Up till now I just saw Twitter as risible, meaningless outpourings from the “what I had for breakfast” types and wondered why people like Stephen Fry find it so necessary to be involved.
Well, it goes much deeper than catfood, apparently. In the middle of last month, Scott Pack read an article by Jan Moir of the Daily Mail about the death of Boyzone singer Stephen Gately which, he said, was “horrifically homophobic”. So Mr Pack tweeted: “Vile piece of ‘journalism'” and described her as an “evil cow”. Well, it is the Daily Mail, Scott.
Anyway, then Ben Locker, a copywriter with a 3,800-strong Twitter following, agreed: “Can we get #janmoir trending?” The term I had vaguely heard of before but the hashtag before a word, called “trending”, means it is on Twitter’s list of the 10 most tweeted-about topics on the site.
Pack’s followers re-tweeted, as did his followers’ followers and “within hours #janmoir was topping Twitter’s trending topics…and a ‘Twitterstorm’ was born”. By the end of the day, “the Mail website had amended its headline, companies including Marks & Spencer had pulled their advertising from the offending webpage; and the Press Complaints Commission had received a record-breaking 1,000 complaints (it would later receive 22,000).”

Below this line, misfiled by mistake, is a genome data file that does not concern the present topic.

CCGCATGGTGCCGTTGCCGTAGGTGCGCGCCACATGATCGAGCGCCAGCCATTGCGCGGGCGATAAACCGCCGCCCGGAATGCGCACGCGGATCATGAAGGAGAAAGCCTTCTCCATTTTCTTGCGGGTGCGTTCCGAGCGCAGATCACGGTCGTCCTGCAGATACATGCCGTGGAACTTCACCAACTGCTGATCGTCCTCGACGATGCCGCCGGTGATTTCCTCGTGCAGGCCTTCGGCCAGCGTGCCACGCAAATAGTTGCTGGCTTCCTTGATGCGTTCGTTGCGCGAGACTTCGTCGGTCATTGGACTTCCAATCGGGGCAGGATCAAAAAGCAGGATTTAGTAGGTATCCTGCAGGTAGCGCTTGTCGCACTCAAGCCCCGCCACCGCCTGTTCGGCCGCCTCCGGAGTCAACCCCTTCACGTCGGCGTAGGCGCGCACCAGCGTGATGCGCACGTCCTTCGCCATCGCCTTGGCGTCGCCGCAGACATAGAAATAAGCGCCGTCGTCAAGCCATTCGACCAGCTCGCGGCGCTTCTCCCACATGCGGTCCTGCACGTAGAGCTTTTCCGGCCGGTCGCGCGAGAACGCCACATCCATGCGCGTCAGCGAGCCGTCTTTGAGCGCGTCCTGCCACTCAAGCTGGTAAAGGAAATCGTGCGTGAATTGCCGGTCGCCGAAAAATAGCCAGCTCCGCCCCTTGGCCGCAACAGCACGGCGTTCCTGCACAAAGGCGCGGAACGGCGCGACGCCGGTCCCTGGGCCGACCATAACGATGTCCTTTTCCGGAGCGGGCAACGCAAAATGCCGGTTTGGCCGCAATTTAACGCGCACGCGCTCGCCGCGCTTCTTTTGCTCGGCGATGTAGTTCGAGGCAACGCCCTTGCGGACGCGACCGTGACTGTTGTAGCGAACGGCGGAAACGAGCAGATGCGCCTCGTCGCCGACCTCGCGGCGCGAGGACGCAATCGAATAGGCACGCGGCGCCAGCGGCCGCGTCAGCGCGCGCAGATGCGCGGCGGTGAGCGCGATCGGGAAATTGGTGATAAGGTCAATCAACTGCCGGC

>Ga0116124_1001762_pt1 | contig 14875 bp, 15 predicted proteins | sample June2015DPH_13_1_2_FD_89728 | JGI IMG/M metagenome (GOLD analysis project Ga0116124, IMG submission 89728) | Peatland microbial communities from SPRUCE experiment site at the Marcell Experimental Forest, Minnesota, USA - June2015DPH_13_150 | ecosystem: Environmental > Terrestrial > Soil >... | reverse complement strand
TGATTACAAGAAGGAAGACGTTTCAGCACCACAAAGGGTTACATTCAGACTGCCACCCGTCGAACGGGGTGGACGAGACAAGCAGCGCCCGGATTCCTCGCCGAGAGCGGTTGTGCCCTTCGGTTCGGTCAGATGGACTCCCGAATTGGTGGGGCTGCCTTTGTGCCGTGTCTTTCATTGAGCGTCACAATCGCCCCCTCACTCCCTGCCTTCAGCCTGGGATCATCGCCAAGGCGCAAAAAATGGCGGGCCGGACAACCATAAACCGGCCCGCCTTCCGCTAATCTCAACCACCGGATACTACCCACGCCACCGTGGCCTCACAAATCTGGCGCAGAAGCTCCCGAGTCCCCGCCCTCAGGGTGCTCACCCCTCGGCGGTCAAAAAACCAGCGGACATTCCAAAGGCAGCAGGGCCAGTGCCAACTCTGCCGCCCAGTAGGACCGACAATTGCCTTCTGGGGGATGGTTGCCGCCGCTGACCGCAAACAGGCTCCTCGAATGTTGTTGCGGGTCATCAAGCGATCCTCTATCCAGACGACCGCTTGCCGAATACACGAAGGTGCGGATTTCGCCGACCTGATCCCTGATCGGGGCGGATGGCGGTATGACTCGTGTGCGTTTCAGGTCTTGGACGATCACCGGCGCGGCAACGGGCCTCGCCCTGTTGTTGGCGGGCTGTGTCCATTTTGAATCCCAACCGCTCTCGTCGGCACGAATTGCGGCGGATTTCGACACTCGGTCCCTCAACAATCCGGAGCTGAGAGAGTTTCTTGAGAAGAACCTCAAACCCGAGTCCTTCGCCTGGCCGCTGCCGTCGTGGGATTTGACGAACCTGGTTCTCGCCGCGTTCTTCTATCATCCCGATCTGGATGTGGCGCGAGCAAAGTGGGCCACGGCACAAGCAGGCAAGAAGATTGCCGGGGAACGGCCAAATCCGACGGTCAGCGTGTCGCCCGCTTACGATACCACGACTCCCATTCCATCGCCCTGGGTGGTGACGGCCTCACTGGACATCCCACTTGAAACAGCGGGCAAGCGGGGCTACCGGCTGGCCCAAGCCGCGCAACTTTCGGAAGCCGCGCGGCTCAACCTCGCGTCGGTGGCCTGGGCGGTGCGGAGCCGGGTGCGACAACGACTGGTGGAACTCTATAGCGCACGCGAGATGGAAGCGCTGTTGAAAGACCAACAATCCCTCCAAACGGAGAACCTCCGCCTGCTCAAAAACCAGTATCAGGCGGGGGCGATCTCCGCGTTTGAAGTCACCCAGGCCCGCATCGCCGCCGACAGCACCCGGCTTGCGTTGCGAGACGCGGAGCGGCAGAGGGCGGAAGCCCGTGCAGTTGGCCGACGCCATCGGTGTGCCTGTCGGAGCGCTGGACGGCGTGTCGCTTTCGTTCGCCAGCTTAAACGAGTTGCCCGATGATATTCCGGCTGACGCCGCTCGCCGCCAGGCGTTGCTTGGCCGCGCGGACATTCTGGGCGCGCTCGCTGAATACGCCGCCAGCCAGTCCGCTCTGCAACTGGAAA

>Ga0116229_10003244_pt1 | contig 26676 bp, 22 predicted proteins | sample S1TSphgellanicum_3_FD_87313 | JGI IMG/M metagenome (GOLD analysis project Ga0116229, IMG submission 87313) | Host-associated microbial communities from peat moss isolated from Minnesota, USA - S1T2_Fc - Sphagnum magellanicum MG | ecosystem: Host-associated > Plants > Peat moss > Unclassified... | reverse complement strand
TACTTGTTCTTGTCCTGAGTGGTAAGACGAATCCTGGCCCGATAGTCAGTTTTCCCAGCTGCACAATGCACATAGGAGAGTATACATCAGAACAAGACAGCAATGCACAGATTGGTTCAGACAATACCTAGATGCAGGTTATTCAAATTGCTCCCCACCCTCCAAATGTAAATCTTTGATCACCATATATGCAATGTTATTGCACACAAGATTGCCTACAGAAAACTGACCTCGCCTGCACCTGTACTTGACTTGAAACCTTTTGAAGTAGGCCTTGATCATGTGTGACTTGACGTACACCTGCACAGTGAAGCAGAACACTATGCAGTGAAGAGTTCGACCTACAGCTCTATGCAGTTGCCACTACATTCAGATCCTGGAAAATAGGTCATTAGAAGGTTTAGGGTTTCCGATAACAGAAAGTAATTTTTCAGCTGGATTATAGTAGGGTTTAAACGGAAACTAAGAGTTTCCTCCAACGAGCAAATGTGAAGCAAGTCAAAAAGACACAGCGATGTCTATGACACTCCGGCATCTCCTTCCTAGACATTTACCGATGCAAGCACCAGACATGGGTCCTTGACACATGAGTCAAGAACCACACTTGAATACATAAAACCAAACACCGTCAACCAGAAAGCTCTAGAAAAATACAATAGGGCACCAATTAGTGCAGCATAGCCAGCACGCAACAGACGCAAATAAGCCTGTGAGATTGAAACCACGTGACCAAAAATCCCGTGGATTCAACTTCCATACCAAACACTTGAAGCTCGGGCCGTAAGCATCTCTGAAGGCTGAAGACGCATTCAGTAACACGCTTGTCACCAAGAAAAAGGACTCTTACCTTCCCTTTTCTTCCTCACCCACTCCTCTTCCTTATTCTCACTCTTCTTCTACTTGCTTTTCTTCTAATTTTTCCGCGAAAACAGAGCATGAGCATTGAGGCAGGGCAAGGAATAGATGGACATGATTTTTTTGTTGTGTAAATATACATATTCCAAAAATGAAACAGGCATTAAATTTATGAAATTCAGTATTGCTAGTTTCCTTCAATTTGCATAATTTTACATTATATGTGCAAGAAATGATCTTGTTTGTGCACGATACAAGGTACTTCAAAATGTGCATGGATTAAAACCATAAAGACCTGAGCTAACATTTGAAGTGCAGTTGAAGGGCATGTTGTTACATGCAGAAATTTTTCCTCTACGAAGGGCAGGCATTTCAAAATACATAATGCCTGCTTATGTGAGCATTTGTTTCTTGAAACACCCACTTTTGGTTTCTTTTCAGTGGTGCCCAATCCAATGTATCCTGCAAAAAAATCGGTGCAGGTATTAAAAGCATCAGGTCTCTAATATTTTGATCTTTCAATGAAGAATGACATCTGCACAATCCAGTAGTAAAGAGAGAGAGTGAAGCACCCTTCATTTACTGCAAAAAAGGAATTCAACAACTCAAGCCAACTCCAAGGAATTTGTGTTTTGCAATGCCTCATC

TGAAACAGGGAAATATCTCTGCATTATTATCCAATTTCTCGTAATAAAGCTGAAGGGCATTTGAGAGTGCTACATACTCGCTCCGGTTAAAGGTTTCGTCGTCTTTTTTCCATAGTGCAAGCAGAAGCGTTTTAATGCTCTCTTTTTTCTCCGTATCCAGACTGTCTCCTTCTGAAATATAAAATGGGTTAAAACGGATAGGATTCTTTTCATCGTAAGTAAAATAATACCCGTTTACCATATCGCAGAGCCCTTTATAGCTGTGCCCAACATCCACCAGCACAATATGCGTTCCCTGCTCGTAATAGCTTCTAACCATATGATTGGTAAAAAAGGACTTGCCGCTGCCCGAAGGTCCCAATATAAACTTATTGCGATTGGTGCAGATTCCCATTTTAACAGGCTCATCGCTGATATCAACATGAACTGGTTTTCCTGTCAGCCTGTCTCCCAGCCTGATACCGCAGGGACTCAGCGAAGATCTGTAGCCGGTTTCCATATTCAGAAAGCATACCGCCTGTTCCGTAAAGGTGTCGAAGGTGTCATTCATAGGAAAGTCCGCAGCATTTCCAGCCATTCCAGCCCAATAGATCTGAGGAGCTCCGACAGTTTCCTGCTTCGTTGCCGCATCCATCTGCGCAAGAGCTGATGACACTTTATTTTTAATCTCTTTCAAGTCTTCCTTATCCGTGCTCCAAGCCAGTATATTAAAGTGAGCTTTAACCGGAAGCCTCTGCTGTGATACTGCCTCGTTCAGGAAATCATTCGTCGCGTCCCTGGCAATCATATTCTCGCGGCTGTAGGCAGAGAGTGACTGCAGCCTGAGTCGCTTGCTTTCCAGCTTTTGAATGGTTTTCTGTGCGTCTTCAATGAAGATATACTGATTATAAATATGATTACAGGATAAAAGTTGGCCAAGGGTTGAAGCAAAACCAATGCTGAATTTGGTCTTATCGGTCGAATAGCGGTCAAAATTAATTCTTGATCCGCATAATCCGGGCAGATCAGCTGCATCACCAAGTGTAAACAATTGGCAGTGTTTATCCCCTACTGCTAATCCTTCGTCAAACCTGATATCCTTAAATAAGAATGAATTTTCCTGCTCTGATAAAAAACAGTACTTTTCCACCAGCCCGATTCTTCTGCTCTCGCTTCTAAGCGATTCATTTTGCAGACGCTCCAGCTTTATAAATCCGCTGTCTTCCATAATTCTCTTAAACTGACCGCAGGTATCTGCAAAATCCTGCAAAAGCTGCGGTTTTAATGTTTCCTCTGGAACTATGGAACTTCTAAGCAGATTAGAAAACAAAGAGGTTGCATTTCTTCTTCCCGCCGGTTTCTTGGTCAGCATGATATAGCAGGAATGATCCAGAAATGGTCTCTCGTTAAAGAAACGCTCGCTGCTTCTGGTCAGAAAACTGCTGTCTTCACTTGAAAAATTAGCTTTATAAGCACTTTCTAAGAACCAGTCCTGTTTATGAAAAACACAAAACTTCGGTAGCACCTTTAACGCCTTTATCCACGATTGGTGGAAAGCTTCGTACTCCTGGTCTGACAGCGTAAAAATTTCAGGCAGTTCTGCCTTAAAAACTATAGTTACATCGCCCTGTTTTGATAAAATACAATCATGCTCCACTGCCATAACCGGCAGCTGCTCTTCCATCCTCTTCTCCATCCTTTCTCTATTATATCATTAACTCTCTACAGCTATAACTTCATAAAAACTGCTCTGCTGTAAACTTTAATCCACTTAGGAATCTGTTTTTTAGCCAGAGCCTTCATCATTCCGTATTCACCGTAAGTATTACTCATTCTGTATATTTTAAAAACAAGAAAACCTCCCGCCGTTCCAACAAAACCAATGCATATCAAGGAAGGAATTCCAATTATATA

For us lesser mortals, the chances of creating a “Twitterstorm” through an act of “trending” would be impossible (I speak for myself here), but it does go to show how the “Twitterati” can influence social interaction through the power of their thoughts, words and disciples. And I did have to adjust my thinking as to what Twitter is all about — that little old me has no influence whatsoever in this new so-called “new democracy”; that is, unless I join a rent-a-crowd in support of a main actor, I’m doomed. Richard Dawkins, watch out!
But let’s get back to Stephen Fry, who I used as an example in the piece above. In the Observer article he is quoted as saying: “the age of politics as we knew and loved it is now over. Do the two recent big Twitterstorms mark a fundamental ‘shift in the very focus of democracy’ – has the Twinternet become the new Fifth Estate?”